The Australian Human Rights Commission issued guidance last month about discrimination in insurance pricing and underwriting. Its strength lies in the ‘lines of thinking’ that it encourages insurers to follow, yet there are some curious interpretations that raise concerns.
The guidance was developed in collaboration with Australia’s professional body for actuaries, the AIA. It’s great to see the two working together, although the guidance itself does have a strong regulatory feel to it. It is of course centred around Australian law, but there are things in it that will be of interest to a wider audience.
Those ‘lines of thinking’ I refer to are very much along the lines of ‘this is how insurers need to think about discrimination when considering how to use artificial intelligence’. It has some useful worked through case studies for motor, travel and life insurance, but again, these are largely about how equalities legislation would interpret certain rating approaches relevant to those lines of business.
This then is a guide to equalities law, with a particular focus on how insurers’ exemptions might be interpreted in the context of the use of AI and big data. Perhaps then it might more appropriately be called a ‘reminder’, rather than ‘guidance’.
Reminders like this are valuable for a market that is doing its best to digitally transform as fast as possible. Here in the UK, insurers are vulnerability to having their exemptions under equalities legislation questioned or curtailed as a result of discrimination practices introduced through poorly controlled data and analytics practices (more here).
I’m not going to examine the guidance’s key strength here (those ‘lines of thinking’), for they’re very much based around the wording of Australian law. Instead, and at the risk of appearing rather ‘pot half empty’, I’m going to set out seven points that I think the Australian Human Rights Commission and the Actuaries Institute Australia need to think carefully about. I’m going to justify this by reference to both parties wanting to develop further and more detailed guidance on the back of this one. So, here we go.
1 - Just Pricing and Underwriting
The report is titled “Guidance Resource – Artificial Intelligence and Discrimination in Insurance Pricing and Underwriting’. So what about other insurance functions like claims and counter fraud? There is as much a risk of discrimination in claims and counter fraud as there is in pricing and underwriting. In fact, for the last few years, it’s been my view that the risk in claims and counter fraud will be bigger (more here).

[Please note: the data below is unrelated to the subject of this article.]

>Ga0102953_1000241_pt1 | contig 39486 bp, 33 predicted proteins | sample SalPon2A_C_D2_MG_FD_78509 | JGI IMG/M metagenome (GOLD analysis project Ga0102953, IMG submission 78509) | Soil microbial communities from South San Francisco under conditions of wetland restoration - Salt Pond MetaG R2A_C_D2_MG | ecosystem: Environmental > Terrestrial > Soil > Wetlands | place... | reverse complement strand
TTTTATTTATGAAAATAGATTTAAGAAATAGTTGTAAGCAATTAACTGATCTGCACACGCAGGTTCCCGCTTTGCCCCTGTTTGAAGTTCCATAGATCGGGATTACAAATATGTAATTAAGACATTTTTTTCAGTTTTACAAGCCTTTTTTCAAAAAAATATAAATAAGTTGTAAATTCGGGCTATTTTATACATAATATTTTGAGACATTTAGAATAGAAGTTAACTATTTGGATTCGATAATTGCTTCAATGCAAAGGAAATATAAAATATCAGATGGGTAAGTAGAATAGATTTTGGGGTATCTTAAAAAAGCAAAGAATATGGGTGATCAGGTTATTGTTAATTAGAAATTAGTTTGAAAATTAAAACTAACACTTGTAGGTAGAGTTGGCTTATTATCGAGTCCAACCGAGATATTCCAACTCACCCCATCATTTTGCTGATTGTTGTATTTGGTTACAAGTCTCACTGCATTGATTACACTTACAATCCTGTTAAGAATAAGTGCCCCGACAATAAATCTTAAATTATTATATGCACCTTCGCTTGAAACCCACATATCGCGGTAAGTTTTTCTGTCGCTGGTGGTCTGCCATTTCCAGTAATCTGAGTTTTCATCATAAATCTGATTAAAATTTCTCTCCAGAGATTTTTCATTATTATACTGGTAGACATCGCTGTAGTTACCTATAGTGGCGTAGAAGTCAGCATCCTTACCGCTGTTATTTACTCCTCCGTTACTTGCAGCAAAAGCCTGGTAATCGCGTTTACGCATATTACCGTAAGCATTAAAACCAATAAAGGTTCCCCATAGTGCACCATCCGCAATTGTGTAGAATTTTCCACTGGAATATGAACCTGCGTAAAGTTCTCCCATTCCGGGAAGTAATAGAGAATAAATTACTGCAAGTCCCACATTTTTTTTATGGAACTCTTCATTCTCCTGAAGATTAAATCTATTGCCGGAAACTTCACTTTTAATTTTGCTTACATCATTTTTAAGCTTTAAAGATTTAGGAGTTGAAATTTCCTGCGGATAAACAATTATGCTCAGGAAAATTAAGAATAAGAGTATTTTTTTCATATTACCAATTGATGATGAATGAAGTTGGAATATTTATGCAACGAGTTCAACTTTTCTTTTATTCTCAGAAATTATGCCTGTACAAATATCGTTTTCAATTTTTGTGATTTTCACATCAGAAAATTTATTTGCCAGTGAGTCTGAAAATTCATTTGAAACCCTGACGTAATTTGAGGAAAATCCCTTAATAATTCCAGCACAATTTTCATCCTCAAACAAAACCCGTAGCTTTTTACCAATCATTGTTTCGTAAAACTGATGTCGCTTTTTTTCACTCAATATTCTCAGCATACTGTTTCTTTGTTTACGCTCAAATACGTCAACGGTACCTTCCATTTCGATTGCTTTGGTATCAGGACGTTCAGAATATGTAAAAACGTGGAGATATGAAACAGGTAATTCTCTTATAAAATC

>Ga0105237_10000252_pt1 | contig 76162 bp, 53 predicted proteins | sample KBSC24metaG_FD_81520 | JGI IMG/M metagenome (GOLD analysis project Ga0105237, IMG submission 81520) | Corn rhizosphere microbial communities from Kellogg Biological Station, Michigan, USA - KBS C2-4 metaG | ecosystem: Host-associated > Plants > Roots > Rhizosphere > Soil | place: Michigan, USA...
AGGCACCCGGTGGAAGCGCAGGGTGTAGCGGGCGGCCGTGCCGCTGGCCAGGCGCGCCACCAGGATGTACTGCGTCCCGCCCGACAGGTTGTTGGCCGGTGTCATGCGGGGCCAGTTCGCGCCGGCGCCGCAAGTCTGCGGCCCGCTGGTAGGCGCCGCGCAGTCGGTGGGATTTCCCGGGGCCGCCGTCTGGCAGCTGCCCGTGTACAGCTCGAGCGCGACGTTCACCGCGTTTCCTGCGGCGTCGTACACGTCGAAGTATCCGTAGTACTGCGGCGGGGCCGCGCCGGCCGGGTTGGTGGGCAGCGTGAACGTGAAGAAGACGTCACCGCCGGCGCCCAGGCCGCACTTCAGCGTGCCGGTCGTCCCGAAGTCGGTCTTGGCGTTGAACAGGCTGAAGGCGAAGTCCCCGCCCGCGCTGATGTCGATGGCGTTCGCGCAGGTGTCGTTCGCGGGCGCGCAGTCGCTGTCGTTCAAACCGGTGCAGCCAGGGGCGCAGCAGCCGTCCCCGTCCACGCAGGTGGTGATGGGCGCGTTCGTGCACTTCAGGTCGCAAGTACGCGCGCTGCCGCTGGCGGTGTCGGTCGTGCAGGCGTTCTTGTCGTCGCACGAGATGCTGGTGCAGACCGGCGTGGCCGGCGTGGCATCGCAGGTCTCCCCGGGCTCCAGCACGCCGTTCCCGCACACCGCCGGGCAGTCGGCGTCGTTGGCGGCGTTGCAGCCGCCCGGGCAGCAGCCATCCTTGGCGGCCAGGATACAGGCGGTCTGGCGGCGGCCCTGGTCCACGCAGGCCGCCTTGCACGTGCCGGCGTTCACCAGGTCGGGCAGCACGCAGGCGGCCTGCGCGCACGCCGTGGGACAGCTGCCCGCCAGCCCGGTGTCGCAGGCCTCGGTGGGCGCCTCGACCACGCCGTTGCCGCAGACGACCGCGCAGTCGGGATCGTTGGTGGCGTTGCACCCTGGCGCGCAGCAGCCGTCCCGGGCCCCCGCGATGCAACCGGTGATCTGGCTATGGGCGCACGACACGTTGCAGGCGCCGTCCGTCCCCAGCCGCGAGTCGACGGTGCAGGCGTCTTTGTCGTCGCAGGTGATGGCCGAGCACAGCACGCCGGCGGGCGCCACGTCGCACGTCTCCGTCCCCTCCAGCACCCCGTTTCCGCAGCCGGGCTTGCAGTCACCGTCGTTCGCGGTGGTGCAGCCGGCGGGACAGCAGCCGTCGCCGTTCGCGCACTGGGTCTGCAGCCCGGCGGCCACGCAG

There’s no harm in a report having a focus, but this seems a bit like going to buy a new car and only being allowed to look at the front of it, not the back. Given the influence of counter measures for application fraud (more here) and the trend towards ‘underwriting at claims stage’ (more here), there’s a risk here of policy development being based upon only half the story.
The same happens here in the UK. The Government and insurance trade body are happy to re-sign agreements on the use of genetic information in insurance underwriting, while law firms explore using genetic data to shape large loss settlement agreements (more here).
2 - When does AI begin?
Consider this paragraph from the report…
“Insurers have long relied on data, statistical analysis, and models to determine risk and set prices for their policies, even prior to modern computing. Interpreted broadly, a wide range of technologies and techniques traditionally used by insurers in pricing or underwriting may be considered AI, or may otherwise form part of AI-informed decision making.”
I’ve heard this argument on several occasions, and by and large, it’s one I’ve been happy to go along with. Until, that is, I consider this subsequent paragraph…